Treatment of obsessive-compulsive disorder: Cognitive behavior therapy vs. exposure and response prevention. Behaviour Research and Therapy, 43, 1559-1576

Department of Psychiatry, University of British Columbia, Vancouver, BC, Canada V6T 2B5.
Behaviour Research and Therapy (Impact Factor: 3.85). 01/2006; 43(12):1559-76. DOI: 10.1016/j.brat.2004.11.012
Source: PubMed


The efficacy of contemporary cognitive therapy for obsessive-compulsive disorder (OCD) has only recently been investigated. The current study compares exposure and response prevention (ERP) and cognitive behavior therapy (CBT) delivered in an individual format. Participants were randomly assigned to the 12 consecutive-week CBT or ERP treatment. Based on 59 treatment completers, there was no significant difference in YBOCS scores between CBT and ERP at post-treatment or at 3-month follow-up. A higher percentage of CBT participants obtained recovered status at post-treatment (67%) and at follow-up (76%), compared to ERP participants (59% and 58%, respectively), but the difference was not significant. Effect sizes (ESs) were used to compare the results of the current study with a previous study conducted at our center that utilized group CBT and ERP treatments, as well as other controlled trials that have compared CBT and ERP. The significance of these results is discussed and a comparison is made with the existing literature.

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    • "ı obsesyonlar ve kompülsiyonlar olmak üzere iki bileşenlidir. Bu iki bileşen kabaca ve yüzeysel olarak bilişsel ve davranışsal ögeler olarak değerlendirilebilir. Bu anlamda BDT'nin bu bileşenleri içererek etkili bir müdahale gerçekleştirmesi beklenir. Nitekim bunu kanıtlayan pek çok çalışma vardır (Fals-Stewart ve Lucente 1994, Braga ve ark. 2005, Whittal ve ark. 2005, Anderson ve Rees, 2007). OKB'nin tedavisinde BDT'nin etkili bir müdahale olduğu bilinmesine karşın uygulamalarda pratik problemlerle karşılaşılmaktadır. OKB toplumun %2.5'inde görülen yaygın bir bozukluktur (Karno ve ark. 1998) ve BDT ile tedavisi için bu formasyonla eğitilmiş terapist ve zaman problemi yaşanmaktadır. Bu nedenle, BDT'n"

    Preview · Article · Jan 2016
    • "Based on cognitive theories and previous research (Emmelkamp et al., 2002; Whittal et al., 2005), it was hypothesized that appraisals will change significantly following treatment and that this change would be significantly related to change in obsessive-compulsive symptoms. This study extends previous studies by using a larger OCD sample and by exploring possible differences in thought content in relation to appraisal and symptoms when delivering CBT for OCD. "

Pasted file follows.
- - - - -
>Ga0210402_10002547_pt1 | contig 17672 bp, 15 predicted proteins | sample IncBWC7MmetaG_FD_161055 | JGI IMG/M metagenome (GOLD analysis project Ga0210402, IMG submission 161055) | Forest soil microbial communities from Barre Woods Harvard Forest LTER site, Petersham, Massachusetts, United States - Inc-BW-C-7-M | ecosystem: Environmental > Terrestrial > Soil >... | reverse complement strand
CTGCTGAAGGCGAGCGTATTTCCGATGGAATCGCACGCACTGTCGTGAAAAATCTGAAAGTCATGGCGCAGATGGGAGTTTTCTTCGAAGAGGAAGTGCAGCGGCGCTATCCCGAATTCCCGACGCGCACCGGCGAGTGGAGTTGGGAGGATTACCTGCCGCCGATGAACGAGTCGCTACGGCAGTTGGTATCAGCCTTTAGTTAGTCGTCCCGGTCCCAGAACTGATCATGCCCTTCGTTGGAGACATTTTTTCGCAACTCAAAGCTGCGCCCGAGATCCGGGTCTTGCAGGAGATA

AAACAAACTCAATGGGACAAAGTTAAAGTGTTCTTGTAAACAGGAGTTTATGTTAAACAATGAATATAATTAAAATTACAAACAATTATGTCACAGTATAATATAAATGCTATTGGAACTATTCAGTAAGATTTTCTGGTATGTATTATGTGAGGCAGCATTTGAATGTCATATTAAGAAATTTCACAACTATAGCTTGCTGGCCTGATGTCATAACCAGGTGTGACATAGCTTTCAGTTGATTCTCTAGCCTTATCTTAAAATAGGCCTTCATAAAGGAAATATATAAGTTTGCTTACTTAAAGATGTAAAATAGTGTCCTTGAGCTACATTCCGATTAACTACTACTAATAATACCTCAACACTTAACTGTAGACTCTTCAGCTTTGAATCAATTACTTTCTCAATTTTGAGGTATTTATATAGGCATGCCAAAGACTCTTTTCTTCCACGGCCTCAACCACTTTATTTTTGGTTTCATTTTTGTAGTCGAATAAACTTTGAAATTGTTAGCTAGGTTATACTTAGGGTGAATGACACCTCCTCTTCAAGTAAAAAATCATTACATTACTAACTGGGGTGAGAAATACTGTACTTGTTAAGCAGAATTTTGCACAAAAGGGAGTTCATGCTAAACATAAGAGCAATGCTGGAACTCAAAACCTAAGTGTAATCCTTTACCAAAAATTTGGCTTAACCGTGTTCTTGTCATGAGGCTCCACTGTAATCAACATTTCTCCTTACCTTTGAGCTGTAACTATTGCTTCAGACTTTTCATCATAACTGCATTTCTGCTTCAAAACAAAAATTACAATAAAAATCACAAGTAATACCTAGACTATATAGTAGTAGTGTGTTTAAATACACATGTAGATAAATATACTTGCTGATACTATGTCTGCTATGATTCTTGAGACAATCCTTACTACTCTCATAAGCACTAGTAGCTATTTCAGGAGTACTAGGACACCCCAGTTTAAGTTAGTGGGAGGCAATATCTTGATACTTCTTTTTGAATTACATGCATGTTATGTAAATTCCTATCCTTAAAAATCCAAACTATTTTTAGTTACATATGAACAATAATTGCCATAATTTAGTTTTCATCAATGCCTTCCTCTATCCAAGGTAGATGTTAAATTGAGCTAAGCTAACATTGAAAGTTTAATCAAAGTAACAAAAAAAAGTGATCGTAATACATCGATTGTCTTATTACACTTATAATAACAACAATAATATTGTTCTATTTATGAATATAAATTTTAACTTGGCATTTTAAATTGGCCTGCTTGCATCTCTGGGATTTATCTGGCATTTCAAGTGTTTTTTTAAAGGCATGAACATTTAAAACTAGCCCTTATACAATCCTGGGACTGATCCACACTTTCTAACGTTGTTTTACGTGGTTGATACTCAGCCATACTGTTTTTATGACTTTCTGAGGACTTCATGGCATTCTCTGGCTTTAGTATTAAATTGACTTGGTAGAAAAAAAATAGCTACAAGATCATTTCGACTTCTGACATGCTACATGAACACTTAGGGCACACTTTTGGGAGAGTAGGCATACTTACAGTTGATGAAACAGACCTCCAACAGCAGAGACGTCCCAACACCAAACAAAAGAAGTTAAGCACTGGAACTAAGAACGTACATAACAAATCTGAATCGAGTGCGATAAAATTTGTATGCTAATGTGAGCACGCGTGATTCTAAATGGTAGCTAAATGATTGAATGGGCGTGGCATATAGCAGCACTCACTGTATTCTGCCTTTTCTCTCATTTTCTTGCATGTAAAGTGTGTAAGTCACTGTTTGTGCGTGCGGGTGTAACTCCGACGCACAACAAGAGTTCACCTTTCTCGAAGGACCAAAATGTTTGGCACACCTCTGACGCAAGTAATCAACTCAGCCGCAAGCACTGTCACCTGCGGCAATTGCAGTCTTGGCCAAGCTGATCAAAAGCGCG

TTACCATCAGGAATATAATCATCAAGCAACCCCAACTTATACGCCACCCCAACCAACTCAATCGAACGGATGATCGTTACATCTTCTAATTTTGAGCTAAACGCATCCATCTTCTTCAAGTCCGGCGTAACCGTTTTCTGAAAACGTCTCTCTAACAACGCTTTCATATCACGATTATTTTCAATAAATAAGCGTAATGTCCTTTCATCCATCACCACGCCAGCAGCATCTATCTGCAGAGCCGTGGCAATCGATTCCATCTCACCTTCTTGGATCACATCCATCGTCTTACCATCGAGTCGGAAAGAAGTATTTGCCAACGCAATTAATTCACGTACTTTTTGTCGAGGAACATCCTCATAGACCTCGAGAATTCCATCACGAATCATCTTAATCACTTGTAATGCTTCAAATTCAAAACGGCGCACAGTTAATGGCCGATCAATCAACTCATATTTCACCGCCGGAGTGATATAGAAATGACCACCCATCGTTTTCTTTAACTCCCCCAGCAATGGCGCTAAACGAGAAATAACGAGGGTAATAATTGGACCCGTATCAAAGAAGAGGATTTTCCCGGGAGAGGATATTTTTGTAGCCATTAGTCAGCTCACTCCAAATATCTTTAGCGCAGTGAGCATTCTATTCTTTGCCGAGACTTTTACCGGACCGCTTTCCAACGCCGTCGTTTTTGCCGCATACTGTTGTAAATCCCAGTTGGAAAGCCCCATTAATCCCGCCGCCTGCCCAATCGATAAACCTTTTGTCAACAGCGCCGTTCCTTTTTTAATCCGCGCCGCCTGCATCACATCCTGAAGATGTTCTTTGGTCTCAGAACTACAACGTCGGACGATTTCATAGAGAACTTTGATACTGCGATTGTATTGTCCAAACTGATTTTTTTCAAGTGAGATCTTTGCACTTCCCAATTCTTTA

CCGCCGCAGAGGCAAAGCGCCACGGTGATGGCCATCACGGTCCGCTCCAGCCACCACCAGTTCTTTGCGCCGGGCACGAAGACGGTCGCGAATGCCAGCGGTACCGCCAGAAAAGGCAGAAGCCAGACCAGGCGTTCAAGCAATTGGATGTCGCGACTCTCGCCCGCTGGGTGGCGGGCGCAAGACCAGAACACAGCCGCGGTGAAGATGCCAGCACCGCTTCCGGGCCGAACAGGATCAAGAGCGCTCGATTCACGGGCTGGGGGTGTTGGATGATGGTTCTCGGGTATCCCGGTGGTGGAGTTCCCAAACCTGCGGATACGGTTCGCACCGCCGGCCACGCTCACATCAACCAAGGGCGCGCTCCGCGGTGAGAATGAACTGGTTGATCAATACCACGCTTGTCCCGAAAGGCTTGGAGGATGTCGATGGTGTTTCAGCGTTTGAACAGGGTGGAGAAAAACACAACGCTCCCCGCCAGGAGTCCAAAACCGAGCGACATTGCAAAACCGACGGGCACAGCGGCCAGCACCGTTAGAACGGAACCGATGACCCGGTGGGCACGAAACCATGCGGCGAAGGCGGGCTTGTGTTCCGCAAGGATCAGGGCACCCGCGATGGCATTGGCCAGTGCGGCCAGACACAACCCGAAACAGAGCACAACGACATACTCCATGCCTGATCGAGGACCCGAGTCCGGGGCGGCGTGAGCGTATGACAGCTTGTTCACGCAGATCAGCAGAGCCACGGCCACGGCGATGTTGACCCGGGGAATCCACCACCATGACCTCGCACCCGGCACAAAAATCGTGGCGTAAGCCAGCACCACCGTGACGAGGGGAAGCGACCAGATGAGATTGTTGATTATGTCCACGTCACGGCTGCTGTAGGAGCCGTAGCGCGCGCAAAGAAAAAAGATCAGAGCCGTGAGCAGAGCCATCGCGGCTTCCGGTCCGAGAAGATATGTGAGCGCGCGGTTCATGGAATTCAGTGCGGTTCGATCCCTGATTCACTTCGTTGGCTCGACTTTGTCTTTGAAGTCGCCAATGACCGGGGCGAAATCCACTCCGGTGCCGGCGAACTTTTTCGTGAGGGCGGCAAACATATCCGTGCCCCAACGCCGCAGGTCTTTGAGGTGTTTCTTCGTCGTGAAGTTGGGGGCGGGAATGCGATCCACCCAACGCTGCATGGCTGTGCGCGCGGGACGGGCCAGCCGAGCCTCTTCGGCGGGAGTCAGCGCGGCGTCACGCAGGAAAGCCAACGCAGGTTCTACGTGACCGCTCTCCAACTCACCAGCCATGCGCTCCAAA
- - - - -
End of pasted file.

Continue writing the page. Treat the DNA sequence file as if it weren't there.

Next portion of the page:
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    ABSTRACT: A premise for cognitive behavioral therapy (CBT) for obsessive-compulsive disorder (OCD) is that appraisal of obsessions maintains OCD symptoms whereas obsessive content is less important. The main aim of this study was therefore to explore this notion using the autogenous and reactive classification of obsessive content and by assessing changes in appraisals and symptoms following CBT for OCD. More specifically, the study investigates whether recovery from OCD is associated with changes in appraisal and explores how thought content relates to appraisal and symptoms both before and CBT. Data from 156 adults with OCD completing CBT for OCD were analyzed. Changes in appraisals were related to improvement in OCD symptoms. Slightly more participants reported reactive intrusions (47%) than autogenous (29%), but combinations of the two were common (24%). These classifications of thought content were not related to levels of appraisal or change in symptoms, with the exception of patients with autogenous thoughts who appraised their intrusions as more important than others. OCD is heterogeneous regarding thought content and strength of appraisals but can be quite homogeneous in terms of CBT treatment response. Also, and in line with cognitive theory, recovery from OCD is associated with changes in appraisals.
    No preview · Article · May 2015 · Journal of Cognitive Psychotherapy
    • "Multiple treatment trials have demonstrated the efficacy of CT as an intervention for OCD (e.g.,Emmelkamp & Beens, 1991;van Oppen et al., 1995;Wilhelm et al., 2005Wilhelm et al., , 2009). Most recently, results from an open trial (Wilhelm et al., 2005), waitlist controlled trial (Wilhem et al., 2009), and randomized-controlled trial (Whittal, Thordarson, & McLean, 2005), indicated that CT is associated with a significant reduction in patients' maladaptive obsessive beliefs, as well as OCD and depression symptom severity. Improvements have been shown to be maintained over time (i.e., up to a year). "
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    ABSTRACT: The current manuscript describes the rationale and pragmatics for conducting exposures (termed “behavioral experiments”) in Cognitive Therapy (CT) for OCD. Given that the cognitive model of OCD focuses upon the assumptions and belief systems (e.g., threat perception) that underlie the misinterpretation of unwanted intrusions, CT employs cognitive strategies, such as behavioral experiments, to modify maladaptive interpretations and produce symptom reduction. We outline how to prepare for behavioral experiments through psychoeducation and empirically supported assessment procedures. Next, we describe how to operationalize the behavioral experiment and propose patient and therapist-related behaviors that will facilitate (or interfere with) the experiment’s success. Lastly, we discuss how to process the findings of the behavioral experiment by integrating other CT strategies, such as calculation of harm and the downward arrow, to consolidate learning and ultimately strengthen and generalize skills use.
    No preview · Article · Jan 2015 · Journal of Obsessive-Compulsive and Related Disorders
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